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A “Curious and Sometimes a Trifle Macabre Artistry”: Some Aspects of Symbolism in Neolithic Turkey

Ian Hodder and Lynn Meskell
Current Anthropology
Vol. 52, No. 2 (April 2011), pp. 235-263
DOI: 10.1086/659250
Stable URL: http://www.jstor.org/stable/10.1086/659250
Page Count: 29
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A “Curious and Sometimes a Trifle Macabre Artistry”
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Abstract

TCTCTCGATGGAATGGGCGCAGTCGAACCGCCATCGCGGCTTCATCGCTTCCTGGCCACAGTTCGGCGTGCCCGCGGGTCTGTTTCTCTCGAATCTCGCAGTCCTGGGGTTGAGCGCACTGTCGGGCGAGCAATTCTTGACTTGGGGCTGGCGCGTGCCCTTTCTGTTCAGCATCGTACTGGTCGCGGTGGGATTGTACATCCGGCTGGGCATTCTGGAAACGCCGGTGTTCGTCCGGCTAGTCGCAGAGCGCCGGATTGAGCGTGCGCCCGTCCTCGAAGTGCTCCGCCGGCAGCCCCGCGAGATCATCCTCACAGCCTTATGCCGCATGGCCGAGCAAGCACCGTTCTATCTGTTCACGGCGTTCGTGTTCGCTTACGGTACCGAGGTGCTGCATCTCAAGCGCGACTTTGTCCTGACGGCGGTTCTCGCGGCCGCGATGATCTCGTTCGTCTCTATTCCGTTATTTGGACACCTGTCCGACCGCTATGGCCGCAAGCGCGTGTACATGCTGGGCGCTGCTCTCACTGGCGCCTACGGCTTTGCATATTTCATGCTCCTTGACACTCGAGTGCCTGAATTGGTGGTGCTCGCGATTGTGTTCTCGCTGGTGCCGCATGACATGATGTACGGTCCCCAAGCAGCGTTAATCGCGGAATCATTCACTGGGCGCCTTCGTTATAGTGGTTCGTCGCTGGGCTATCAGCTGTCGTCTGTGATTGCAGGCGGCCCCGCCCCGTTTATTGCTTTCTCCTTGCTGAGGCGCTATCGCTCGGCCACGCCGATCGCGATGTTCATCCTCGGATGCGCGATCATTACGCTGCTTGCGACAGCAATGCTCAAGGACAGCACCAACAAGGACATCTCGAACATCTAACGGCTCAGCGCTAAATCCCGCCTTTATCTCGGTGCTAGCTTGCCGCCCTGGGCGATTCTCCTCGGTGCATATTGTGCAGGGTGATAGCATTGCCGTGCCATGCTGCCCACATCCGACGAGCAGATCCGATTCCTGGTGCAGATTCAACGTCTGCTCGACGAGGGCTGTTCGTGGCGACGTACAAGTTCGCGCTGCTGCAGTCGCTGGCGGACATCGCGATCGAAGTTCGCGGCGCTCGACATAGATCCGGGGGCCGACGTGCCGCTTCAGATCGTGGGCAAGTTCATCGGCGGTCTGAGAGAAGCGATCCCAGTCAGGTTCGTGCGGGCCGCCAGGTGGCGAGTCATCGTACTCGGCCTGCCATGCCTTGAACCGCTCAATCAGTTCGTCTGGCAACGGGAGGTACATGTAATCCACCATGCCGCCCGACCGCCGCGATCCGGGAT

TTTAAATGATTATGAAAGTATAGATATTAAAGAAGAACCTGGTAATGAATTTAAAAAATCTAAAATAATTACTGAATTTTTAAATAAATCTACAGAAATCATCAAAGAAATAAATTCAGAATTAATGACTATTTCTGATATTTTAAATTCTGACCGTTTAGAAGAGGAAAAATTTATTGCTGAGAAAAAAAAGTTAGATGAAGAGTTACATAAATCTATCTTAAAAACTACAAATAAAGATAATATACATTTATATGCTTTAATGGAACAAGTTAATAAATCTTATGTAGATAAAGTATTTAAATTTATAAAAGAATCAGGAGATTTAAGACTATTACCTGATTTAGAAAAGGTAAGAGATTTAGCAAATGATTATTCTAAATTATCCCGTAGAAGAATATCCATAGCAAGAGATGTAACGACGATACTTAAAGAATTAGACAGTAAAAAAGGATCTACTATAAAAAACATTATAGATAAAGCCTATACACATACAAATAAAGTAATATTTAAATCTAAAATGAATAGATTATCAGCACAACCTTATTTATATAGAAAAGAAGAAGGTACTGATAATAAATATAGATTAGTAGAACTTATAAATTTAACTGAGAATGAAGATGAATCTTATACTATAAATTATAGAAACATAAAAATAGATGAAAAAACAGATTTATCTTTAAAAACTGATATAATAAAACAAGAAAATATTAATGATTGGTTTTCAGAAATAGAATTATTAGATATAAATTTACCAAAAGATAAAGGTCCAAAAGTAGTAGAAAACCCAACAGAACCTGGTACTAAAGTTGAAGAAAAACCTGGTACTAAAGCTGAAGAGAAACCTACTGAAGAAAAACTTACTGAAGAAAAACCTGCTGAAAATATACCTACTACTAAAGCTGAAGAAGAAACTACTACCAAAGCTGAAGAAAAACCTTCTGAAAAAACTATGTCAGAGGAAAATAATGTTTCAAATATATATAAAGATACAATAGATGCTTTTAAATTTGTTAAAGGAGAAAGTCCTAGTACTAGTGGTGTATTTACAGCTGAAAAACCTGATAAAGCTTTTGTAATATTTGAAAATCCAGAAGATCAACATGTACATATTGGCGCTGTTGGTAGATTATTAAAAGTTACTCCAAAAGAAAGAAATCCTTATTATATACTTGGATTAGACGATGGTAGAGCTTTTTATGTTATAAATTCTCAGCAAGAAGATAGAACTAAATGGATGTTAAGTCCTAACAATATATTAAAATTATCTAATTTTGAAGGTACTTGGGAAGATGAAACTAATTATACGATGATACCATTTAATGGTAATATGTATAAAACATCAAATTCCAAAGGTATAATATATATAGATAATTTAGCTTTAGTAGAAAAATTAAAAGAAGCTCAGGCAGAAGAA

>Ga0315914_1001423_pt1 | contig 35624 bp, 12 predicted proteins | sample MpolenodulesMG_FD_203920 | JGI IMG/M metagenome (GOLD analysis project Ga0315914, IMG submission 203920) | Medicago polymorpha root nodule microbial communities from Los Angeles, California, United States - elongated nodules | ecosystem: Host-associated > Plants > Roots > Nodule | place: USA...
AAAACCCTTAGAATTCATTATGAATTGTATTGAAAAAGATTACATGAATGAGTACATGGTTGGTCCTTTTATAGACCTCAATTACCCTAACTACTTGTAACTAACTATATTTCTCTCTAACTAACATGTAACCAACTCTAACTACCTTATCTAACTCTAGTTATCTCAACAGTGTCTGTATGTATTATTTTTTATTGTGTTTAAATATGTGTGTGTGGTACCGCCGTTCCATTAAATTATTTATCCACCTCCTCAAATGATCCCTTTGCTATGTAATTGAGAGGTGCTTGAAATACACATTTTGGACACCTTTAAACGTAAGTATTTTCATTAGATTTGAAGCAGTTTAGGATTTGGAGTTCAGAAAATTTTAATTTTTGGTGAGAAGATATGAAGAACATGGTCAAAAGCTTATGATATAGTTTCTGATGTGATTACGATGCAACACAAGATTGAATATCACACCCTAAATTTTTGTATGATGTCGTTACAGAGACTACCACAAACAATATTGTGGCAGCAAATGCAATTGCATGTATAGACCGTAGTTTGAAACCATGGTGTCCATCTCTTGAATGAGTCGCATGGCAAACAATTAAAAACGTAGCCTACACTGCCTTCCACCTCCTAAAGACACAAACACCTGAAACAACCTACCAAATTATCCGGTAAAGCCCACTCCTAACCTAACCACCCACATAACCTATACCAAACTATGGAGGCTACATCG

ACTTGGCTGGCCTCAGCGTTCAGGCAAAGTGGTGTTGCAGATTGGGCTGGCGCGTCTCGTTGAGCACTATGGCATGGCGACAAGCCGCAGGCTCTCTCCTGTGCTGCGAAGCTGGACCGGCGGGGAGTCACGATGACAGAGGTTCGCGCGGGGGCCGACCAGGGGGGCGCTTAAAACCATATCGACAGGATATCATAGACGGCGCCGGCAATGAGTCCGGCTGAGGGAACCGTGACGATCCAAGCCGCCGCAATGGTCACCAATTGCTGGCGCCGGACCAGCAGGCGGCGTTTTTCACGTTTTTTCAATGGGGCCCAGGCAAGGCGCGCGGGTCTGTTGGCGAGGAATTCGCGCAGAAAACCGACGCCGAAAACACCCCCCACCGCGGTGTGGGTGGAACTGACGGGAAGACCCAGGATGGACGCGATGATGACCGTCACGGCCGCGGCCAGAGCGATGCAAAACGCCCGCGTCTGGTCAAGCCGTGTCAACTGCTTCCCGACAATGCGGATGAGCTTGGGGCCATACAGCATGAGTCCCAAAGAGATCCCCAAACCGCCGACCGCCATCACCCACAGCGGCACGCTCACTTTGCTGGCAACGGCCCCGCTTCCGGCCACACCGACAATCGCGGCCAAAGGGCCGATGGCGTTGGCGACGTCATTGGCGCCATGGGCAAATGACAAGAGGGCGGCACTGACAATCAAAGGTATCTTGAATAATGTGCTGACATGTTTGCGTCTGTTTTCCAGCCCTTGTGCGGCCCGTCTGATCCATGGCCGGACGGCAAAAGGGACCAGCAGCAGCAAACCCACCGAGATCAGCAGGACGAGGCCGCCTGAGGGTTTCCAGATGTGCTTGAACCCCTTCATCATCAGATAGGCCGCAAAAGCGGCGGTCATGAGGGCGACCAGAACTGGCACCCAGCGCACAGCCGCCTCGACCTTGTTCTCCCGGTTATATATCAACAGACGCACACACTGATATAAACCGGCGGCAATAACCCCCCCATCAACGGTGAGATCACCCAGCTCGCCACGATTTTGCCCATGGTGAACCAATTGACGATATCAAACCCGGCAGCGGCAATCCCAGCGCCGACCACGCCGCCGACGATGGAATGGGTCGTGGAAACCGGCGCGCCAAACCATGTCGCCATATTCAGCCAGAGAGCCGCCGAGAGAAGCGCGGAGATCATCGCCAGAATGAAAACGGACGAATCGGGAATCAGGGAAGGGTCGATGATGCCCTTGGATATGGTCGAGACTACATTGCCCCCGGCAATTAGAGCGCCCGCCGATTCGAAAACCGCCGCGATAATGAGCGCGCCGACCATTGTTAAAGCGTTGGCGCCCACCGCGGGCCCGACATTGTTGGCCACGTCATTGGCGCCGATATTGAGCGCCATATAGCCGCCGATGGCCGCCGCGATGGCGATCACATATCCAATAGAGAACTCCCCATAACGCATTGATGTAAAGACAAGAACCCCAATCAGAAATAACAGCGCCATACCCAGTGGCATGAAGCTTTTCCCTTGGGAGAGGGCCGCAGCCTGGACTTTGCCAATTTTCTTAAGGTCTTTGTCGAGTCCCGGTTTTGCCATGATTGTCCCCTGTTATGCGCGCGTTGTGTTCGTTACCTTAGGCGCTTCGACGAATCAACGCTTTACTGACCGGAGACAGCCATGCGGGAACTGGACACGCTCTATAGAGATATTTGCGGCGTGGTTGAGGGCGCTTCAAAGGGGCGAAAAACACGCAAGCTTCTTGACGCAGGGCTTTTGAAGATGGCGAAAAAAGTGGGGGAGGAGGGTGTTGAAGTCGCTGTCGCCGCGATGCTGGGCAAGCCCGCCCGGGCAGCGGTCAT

Comparison of two Turkish Neolithic sites with rich symbolism, Çatalhöyük and Göbekli, suggests widespread and long-lasting themes in the early settled communities of the region. Three major symbolic themes are identified. The first concerns an overall concern with the penis, human and animal, that allows us to speak of a phallocentrism in contrast to the widely held assumption that the early agriculturalists in the Middle East emphasized the female form, fertility, and fecundity. The second theme concerns wild and dangerous animals, even in sites with domesticated plants and animals, and particularly the hard and pointed parts of wild animals, such as talons, claws, horns, and tusks. We interpret this evidence in relation to providing food for large-scale consumption and the passing down of objects that memorialize such events within specific houses. The third theme is that piercing and manipulating the flesh were associated with obtaining and passing down human and animal skulls. The removal of human heads was also associated with symbolism involving raptors. Overall, we see a set of themes, including maleness, wild and dangerous animals, headlessness, and birds, all linked by history making and the manipulation of the body.

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